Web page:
Astons Prime had been a victim of its own success, or rather, the success of the first Astons Specialities which is located just a stone’s throw away. From its inception, Aston (the owner) had wanted Prime to be a place where you could get a great steak at a great price. He wanted to use Prime to showcase better cuts of meat and quality produce. But somehow, it had always been in shadow of Specialities. Along the way, I thought that Prime lost its focus somewhat when it went into a lot of fancy, modern type cuisines which required birds of exotic names being stuffed with things that are hard to pronounce.
What I wanted was a great sizzling beef steak for less than thirty bucks. I wanted to re-live the good old days when you could walk into a steakhouse and be hit by the wonderful aroma of sizzling beef and be teased by the tantalizing sound of oil bubbling on the hotplate. Cairnhill steakhouse was like that in the good old days. Even Jack’s Place. Sadly Cairnhill Steakhouse is but a memory and Jack’s Place, well, they are not quite the same as in the past.
So when Aston finally brought in some hotplates and revamped the menu, I got pretty excited. I think this time round, he really got back to the basics of what made Astons a success in the first place — Really good food at really good prices.
After this latest revamp, what sets Prime apart from Specialties is two things. First, the hotplate. Purists might say that the hotplate would overcook the meat. But for me, the hotplate excites my sense of smell as well as my sense of hearing even before it satisfies my sense of taste. To prevent the beef from overcooking, they place it over a bed of sauteed onions which over the course of the meal turns into a nicely caramelised accompaniment. Secondly, they use better meats here. Aston managed to get exclusive rights to sell Rockdale beef which produces quite a nice Long Fed Ribeye and Striploin as a standard item.
Our makan kakis were invited to Astons for a special session to give their feedback on the latest menu. All in all, we had a great time. I think everyone liked the idea of the hotplate and we all agreed that the prices were very attractive. There were of course some issues which needed to be worked on, especially pertaining to the hotplates and the service. One thing that everyone did enjoy that night was to be able to taste a several items on the menu rather than the single steak.
Value for money is still the key feature at Astons. A quality Long Fed New York Striploin, 250g on a sizzing hotplate served with a fluffy baked Russett potato and buttered mushrooms is just $19.90 with no GST or service charge. My pick is the Long Fed Ribeye Xtracut, 250g, $22.90 which I thought was comparable to steaks that I have eaten elsewhere for around the $30 to $40 range. 4.5/5
There were some steaks which needed more work. I thought that the tenderloin was a little dry and could do with some bacon wrapped around it. Best also to avoid the porterhouse steak for the moment unless you just want a big piece of meat to satisfy that meat craving.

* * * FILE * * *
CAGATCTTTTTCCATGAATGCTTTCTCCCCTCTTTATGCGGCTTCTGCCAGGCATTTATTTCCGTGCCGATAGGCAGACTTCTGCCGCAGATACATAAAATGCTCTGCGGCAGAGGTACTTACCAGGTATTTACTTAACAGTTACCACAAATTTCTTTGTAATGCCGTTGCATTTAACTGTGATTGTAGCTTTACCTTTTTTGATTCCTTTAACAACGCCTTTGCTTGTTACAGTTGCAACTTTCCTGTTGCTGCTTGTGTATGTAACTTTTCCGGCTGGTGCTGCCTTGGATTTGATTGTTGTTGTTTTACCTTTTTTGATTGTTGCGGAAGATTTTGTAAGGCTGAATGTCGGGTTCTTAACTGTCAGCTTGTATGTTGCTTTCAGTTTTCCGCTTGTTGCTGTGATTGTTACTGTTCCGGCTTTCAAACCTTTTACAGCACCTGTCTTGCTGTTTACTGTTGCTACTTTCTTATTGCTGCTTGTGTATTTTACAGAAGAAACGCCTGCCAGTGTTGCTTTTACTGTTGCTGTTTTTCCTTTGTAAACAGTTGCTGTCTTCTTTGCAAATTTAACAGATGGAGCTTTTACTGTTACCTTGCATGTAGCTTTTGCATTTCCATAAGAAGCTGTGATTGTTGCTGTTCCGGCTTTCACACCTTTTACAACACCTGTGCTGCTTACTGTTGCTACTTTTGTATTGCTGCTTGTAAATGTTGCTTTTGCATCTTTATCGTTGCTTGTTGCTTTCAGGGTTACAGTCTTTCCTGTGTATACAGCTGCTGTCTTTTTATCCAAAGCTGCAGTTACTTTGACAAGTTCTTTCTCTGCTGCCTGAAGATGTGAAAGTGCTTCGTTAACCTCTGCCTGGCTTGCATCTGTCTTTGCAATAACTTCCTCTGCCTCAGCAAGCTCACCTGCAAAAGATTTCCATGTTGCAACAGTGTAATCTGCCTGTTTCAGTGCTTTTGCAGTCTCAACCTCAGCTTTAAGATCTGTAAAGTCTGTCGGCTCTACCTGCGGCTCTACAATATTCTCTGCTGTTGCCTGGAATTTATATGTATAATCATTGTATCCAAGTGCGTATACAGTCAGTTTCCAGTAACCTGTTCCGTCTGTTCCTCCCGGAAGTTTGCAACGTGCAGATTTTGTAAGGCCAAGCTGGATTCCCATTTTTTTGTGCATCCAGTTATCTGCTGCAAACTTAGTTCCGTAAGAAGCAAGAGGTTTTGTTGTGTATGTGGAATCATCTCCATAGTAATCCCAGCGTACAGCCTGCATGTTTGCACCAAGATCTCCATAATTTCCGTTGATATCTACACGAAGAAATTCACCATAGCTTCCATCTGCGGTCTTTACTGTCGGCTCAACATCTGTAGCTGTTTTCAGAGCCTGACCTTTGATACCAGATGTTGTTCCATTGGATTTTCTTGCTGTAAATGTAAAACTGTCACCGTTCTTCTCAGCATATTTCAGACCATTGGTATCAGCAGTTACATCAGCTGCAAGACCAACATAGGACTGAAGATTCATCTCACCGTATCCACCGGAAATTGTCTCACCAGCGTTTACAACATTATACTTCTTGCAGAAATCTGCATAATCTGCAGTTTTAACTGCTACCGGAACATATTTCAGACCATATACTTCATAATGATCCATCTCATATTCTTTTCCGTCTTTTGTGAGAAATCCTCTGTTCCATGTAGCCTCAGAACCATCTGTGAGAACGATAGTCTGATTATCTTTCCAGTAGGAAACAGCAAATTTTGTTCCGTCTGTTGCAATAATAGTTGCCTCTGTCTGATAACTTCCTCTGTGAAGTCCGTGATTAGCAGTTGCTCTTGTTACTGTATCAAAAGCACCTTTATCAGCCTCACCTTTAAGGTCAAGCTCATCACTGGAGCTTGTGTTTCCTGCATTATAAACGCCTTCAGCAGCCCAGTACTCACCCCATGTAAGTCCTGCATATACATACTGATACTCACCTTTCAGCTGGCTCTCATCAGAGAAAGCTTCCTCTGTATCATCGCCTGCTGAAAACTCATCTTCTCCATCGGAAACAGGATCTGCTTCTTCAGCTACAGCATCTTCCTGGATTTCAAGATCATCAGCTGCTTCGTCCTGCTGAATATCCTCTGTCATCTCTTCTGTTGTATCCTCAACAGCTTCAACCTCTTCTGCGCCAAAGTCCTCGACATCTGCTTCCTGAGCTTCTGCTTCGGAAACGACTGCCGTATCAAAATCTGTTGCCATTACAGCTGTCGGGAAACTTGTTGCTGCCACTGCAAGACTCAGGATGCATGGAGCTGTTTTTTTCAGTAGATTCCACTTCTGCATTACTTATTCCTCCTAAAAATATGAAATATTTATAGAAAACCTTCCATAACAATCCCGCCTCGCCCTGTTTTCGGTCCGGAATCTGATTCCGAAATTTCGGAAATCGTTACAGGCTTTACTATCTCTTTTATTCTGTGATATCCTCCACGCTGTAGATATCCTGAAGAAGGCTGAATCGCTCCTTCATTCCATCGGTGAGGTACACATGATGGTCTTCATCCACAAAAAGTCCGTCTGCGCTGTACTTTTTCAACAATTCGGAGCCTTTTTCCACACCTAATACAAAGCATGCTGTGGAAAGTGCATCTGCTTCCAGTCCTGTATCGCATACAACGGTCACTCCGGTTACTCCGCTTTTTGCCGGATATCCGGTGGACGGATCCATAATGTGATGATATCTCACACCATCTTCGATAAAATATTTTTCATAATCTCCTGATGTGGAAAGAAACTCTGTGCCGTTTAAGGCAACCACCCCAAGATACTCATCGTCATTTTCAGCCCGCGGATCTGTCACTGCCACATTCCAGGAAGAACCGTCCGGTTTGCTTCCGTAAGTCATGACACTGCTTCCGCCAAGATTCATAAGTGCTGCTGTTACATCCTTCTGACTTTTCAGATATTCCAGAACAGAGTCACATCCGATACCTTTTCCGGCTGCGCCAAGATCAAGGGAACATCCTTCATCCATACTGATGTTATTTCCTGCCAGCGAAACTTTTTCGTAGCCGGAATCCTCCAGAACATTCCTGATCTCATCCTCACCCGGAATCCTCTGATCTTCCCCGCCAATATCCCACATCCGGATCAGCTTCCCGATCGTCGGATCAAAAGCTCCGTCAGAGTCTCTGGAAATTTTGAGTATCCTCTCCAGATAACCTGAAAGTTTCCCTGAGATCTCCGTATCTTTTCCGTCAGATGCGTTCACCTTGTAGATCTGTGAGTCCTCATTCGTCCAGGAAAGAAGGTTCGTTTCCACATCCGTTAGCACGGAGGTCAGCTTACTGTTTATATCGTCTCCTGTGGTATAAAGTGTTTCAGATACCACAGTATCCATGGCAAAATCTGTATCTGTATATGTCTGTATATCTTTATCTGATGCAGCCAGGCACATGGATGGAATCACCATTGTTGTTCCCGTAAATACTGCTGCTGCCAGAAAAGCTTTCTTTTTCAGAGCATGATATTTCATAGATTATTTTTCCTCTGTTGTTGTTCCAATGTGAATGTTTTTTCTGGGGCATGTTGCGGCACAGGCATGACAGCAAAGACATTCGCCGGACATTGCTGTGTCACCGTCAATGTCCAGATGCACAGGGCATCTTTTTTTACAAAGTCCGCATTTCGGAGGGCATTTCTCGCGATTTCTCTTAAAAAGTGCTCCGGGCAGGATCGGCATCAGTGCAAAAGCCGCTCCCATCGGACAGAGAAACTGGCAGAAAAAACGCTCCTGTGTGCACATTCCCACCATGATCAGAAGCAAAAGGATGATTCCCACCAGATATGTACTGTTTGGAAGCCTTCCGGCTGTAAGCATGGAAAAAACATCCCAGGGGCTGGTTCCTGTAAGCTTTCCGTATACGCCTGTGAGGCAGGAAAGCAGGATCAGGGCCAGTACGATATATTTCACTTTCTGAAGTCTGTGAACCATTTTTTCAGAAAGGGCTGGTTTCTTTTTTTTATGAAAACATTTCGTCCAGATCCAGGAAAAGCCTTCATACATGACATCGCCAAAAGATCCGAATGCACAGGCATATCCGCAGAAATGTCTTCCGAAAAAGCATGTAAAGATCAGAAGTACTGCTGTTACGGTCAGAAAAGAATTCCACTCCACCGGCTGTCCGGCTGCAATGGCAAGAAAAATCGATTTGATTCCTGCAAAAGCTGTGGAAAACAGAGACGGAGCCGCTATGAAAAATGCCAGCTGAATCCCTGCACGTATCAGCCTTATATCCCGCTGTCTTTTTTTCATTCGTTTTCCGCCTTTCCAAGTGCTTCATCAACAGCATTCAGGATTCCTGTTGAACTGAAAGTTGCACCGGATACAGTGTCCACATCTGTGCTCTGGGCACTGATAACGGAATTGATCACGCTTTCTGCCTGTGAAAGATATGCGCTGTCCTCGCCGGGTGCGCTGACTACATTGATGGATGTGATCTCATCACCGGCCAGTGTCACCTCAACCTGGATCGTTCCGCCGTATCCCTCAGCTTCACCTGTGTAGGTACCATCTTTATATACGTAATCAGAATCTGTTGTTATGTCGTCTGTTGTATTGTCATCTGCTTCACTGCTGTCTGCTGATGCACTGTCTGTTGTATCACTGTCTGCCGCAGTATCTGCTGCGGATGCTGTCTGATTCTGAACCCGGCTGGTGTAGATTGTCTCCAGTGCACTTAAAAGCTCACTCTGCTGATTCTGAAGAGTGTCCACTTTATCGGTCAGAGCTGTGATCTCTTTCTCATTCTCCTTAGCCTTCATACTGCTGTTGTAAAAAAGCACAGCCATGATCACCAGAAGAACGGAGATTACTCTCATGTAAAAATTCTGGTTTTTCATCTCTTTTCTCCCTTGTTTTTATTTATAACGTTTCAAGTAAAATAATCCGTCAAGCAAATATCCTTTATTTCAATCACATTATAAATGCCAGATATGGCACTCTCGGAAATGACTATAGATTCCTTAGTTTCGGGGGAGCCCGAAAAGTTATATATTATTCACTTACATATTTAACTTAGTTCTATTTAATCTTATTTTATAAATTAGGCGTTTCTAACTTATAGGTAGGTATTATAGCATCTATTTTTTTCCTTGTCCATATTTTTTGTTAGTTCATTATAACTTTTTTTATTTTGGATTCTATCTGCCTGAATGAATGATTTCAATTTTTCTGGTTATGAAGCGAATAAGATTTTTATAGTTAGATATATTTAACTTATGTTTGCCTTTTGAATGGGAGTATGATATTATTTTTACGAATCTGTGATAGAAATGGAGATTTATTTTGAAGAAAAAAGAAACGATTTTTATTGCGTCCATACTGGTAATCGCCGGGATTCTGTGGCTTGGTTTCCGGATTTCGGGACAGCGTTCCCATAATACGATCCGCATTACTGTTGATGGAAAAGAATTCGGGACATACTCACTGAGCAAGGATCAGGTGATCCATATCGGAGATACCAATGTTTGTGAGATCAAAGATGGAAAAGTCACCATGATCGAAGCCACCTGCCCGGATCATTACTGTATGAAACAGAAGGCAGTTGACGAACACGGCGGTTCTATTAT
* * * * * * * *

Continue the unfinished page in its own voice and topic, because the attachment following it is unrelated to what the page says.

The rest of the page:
For those who are concerned about their cholesterol levels, the selection of fish is quite good. Aston’s King Salmon Steak is a NZ wild Salmon which in my opinion is best served medium rare. This is especially if you like sashimi. The taste of wild Salmon is distinct from the farmed ones that is so common nowadays. 4.5/5 The Sablefish which is also known as the Black Cod is also very good. If you like Gindara at Japanese restaurants, this is the same fish. It is a very smooth and oily fish that is high in Omega 3 fatty acids, so it is always a joy to eat. However, I thought that since the fish is already so oily, it should have been served with a lighter sauce. 4.25/5
They do have a beer battered fish and chips for $14.90 but I would not recommend it at the moment because they use Pacific Cod which can be a little tough and fibrous. Astons is busy looking for a replacement after our feedback.
The surprise item of the night was the NZ Black Angus Ribeye which Aston cooked in a different style where he got the surface of the steak was really charred. We had a great discussion as to whether this should be called “Pittsburg Rare” which just means that the outside is charred while the inside was still rare. Aston also did one which was medium on the inside and charred on the outside which is a style known as “Chicago Medium”. Steak specialist PChong, who has eaten at a lot of great steakhouses around the world gave his stamp of approval for the NZ Black Angus Ribeye done Chicago Medium which was also my favourite that night. The charred bits really adds a nice smokey flavour to the meat just like how it does for Char Siew. Some of our other kakis did not quite enjoyed the charring, so you might like to try one before ordering all your steaks to be done the same way. Aston should hopefully be serving the NZ Black Angus as a standard item soon. He tells me it should be less than $30.
I think Astons Prime has finally found its identity. Great sizzling steaks at around $20 without the ++ is hard to resist. If you like to try your steaks charred on the outside, ask for it done Chicago style and tell them if you want it medium or rare in the middle.
Special thanks to Holydrummer, Holybro and Holybunny for organizing the session.
Thanks to Aston for hosting us and donating all proceeds ($1050) to charity.
Update: July 2009
Astons Prime has now shifted to Centrepoint 3rd floor.